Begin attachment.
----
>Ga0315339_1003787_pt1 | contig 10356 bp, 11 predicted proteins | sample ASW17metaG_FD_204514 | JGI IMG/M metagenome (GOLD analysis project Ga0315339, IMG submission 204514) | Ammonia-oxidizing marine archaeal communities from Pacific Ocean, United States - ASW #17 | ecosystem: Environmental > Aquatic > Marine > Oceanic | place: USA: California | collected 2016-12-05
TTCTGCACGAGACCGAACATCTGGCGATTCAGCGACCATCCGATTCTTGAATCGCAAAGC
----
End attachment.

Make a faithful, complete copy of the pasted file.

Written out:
>Ga0315339_1003787_pt1 | contig 10356 bp, 11 predicted proteins | sample ASW17metaG_FD_204514 | JGI IMG/M metagenome (GOLD analysis project Ga0315339, IMG submission 204514) | Ammonia-oxidizing marine archaeal communities from Pacific Ocean, United States - ASW #17 | ecosystem: Environmental > Aquatic > Marine > Oceanic | place: USA: California | collected 2016-12-05
TTCTGCACGAGACCGAACATCTGGCGATTCAGCGACCATCCGATTCTTGAATCGCAAAGC